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9* S. XL JAN. 3, 1903.] NOTES AND QUERIES.


9


George IV.), it was found that she "had a disease which would have killed her in eight years, and there was also something else the matter with her." Could any o1 your readers tell me what these diseases were, and if a detailed report of the autopsy is available? I have heard of a strange story, said to have been sworn to by the monthly nurse on her death-bed, as to the princess having been poisoned by Queen Charlotte. I could obtain and cite further particulars if it would interest any one.

M. L. WILLIAMS.

"INTERVIEW." The Corriere della Sera of 15-16 Nov., 1902, states, on the authority of Carlo Paladini, that this word was originated by "McCallough, editor of the Globe Democrat of St. Louis." Date, as usual, absent. Can one of your readers supply the particulars, and the passage in which the linguistic invention was introduced to the world ?

Q. V.

[Our correspondent has, of course, seen what is said in the 'H.E.D.' on the various senses of "in- terview," including the reference to Mr. M'Cul- lagh.]

JAPANESE MONKEYS. My cousin has a parasol stick on which three monkeys are carved. One has his paws covering his eyes ; those of the second stop his ears ; whilst the third places them over his mouth. This has been stated to mean that these animals can neither see, hear, nor speak evil, and I am told that there is a legend about this. For the legend, or for a statement where it can be found, I shall be much obliged.

FRANK REDE FOWKE. 24, Netherton Grove, Chelsea, S.W.

LADY MARY PRINCE. This lady, a widow* was living or lodging in the Savoy in 1623. I should be glad to learn who she was. Was she widow of one of the Shropshire Princes 1

LOBUC.

TINTAGEL CHURCH. In Cassell's 'Gazet- teer ' we are told that the church of what is now called the parish of Tintagel, from the famous castle (the reputed birthplace of the flower of kings, who, however, probably really was of North Britain), is called St. Syin- phorian's. Now Symphorian was a legendary Gallic saint, supposed to have been martyred under the Emperor Aurelian. But in Crock- ford, as well as in Kelly's * Directory of Cornwall,' the patron saint is given as S. Materiana, whoever that lady may have been. (In the 'Clergy List,' however, the name of S. Symphorian is erroneously spelt Simphorian.) How is this discrepancy to be explained? Happening to read Mr. Robert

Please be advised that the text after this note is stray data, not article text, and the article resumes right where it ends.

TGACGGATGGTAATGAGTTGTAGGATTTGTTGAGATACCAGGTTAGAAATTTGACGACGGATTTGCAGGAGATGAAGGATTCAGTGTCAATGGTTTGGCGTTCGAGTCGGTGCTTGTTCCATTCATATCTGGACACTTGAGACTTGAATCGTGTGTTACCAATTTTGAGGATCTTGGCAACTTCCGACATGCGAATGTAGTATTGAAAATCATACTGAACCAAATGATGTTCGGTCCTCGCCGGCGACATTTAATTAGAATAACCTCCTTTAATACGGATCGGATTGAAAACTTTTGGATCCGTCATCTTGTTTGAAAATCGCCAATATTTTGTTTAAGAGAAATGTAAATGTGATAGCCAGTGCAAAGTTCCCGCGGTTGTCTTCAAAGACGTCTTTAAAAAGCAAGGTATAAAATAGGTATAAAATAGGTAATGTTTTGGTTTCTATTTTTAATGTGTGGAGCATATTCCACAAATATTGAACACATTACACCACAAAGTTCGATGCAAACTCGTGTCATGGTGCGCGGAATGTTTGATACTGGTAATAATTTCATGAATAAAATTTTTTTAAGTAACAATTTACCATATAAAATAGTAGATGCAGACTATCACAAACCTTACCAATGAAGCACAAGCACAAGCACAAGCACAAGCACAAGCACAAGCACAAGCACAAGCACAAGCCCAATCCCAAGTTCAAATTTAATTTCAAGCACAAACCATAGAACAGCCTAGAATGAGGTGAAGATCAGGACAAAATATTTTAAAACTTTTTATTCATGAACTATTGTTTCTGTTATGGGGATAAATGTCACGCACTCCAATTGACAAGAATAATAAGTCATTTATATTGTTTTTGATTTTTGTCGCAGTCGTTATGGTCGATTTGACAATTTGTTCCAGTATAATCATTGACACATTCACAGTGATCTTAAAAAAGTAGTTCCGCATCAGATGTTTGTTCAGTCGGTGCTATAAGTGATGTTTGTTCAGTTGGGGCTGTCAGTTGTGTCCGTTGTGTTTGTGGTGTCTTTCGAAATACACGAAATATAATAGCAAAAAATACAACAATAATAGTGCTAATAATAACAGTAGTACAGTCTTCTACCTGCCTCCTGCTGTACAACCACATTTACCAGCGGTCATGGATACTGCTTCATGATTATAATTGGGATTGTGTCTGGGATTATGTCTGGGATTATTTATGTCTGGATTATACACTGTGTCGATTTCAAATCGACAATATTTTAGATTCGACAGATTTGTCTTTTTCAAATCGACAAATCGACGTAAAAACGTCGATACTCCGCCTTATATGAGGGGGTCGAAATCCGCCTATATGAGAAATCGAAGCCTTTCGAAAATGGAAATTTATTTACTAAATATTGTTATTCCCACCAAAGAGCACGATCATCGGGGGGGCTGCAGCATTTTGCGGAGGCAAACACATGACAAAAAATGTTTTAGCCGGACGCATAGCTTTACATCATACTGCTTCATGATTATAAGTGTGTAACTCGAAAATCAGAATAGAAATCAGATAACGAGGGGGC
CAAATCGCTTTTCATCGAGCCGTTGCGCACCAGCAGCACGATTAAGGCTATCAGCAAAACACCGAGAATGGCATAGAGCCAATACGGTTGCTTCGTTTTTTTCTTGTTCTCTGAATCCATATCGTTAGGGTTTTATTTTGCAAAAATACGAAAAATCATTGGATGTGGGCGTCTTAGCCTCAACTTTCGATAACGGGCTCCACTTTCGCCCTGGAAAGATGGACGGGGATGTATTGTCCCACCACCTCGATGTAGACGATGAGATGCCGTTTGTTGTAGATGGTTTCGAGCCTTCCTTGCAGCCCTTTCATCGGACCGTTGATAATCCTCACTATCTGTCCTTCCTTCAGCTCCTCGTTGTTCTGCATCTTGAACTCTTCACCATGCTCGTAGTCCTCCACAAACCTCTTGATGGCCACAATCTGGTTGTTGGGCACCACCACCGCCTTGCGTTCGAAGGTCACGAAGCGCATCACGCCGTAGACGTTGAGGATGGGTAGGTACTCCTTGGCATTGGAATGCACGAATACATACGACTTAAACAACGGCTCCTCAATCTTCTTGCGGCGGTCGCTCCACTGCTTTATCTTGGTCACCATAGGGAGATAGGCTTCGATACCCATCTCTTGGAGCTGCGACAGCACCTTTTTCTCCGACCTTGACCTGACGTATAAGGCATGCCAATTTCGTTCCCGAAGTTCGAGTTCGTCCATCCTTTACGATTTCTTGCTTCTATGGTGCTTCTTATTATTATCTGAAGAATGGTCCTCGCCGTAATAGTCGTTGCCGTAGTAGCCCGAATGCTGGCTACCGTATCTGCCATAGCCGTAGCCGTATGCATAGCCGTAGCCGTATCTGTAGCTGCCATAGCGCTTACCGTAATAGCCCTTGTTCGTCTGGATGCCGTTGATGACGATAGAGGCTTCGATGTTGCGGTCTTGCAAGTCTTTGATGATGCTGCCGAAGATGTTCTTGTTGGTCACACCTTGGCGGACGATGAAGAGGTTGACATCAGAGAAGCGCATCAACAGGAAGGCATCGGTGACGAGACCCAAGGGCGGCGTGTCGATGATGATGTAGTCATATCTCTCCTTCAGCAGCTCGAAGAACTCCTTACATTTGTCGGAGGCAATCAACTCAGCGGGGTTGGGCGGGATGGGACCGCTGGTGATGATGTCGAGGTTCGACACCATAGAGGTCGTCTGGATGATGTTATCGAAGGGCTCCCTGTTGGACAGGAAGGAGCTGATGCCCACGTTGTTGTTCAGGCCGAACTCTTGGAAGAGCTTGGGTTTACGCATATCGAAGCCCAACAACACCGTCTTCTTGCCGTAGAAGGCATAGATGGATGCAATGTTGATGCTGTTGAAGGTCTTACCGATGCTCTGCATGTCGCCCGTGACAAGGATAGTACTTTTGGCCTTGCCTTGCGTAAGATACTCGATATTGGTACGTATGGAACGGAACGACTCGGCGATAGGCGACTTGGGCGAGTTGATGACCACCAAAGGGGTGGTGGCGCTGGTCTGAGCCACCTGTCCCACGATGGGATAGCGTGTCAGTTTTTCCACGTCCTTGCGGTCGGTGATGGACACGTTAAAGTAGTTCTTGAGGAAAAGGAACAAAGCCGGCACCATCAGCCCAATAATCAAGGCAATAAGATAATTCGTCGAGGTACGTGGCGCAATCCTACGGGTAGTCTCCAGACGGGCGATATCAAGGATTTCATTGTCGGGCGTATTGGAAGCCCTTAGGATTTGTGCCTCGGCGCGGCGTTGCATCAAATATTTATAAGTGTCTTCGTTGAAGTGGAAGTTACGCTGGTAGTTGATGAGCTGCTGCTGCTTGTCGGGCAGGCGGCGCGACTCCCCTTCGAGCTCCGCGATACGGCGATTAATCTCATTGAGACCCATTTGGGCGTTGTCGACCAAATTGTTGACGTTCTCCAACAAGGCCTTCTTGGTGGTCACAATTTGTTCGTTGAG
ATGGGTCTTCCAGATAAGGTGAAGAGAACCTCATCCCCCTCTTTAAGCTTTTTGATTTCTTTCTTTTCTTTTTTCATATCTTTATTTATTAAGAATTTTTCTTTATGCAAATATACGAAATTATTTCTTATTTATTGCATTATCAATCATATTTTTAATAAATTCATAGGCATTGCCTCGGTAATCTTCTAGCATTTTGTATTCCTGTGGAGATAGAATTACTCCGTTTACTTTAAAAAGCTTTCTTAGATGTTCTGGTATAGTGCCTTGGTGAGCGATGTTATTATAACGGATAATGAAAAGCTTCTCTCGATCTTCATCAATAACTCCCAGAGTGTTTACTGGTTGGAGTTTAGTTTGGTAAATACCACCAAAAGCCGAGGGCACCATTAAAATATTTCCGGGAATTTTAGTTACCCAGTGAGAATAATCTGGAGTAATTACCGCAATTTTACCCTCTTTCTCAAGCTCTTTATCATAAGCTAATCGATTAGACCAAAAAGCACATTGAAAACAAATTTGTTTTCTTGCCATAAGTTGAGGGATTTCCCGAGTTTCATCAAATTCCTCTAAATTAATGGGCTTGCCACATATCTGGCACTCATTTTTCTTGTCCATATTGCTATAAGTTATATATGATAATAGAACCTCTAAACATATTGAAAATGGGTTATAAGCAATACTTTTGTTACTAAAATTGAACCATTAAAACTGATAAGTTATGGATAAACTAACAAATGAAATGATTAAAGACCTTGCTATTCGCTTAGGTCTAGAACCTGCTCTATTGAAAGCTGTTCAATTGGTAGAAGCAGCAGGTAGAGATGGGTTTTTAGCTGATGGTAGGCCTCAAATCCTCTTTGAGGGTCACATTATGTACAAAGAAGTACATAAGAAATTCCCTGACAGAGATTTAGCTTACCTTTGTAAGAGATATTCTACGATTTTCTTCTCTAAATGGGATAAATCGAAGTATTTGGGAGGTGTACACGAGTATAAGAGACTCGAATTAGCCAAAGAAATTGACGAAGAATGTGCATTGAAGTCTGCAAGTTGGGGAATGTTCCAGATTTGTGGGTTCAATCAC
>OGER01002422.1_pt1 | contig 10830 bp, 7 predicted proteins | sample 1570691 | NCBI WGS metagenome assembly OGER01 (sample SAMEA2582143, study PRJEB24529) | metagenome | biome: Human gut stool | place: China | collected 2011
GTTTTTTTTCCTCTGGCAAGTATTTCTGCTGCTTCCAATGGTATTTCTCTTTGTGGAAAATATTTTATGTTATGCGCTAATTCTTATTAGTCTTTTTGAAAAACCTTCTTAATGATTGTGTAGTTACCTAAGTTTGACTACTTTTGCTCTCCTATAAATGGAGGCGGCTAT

Brown's entertaining recent book, 'Mr. Glad- stone as I knew him, and other Essays,' I noticed, in the third essay, ' John Leland in Cornwall,' that that famous antiquary says that the castle " standith in the Paroche of Trevenny, and the Paroch therof is of S. Symphorian " ; after which Mr. Brown goes on to tell us (p. 83) that the parish was Bossinney (the original and proper name of the parish of Tintagel, as he had said before), and the patron saint was S. Mar- teriana. Is this the proper spelling, or that in the directories I have quoted? And was there ever a church called S. Symphorian's in the parish ? W. T. LYNN.

Blackheath.

ROOKWOOD AND HIS RIDE. In the Daily Telegraph of 13 November, 1902, mention is made of Ambrose Rook wood and his ride on the discovery of the Gunpowder Plot. Is it known whether Harrison Ainsworth took this incident and the name of the personage as the basis of his novel of ' Rook- wood,' attributing the ride to Dick Turpin, and making the performance as on one animal instead of several ; or is it merely a coincidence? EDWARD LATHAM.

61, Friends' Road, East Croydon. [See also p. 5.]

" MOTOR." As the Daily Graphic has asked for a good synonym for the above and its combinations, I have ventured to suggest " whiz-gig," as being both expressive and suitable. I know the name has been applied bo a toy, but that would not much matter, as she latter is little known, if not extinct, and

here could be no confusion between the two

things. What do other readers of 'N. & Q.'

hink of the suggestion ? PEDESTRIAN.

Oxford.

SMUGGLING.


Not a rush is Lord Liverpool or his angry ilippic against Folkstone cared for he may go on ,o wish Folkstone blotted from the map of Kent,


hat it was sunk in the sea, or gone to the D 1, )ecause a nest of detestable smugglers," &c.

?rom MS. notes by Mr. James Jenkin, a re- tired stockbroker, living at Folkestone about 821. Is not the above a parallel phrase to hat used some years ago in regard to Ireland

R. J. FYNMORE. Sandgate, Kent.

INSCRIPTION AT WINTRINGHAM. The fol- owing is copied from an oak tablet hanging igainst the north respond of Wintringham

hurch, East Yorkshire :

"I John Lister of Lintone in y e county of York Dsquir sone & heair of S r John Lister of Kingston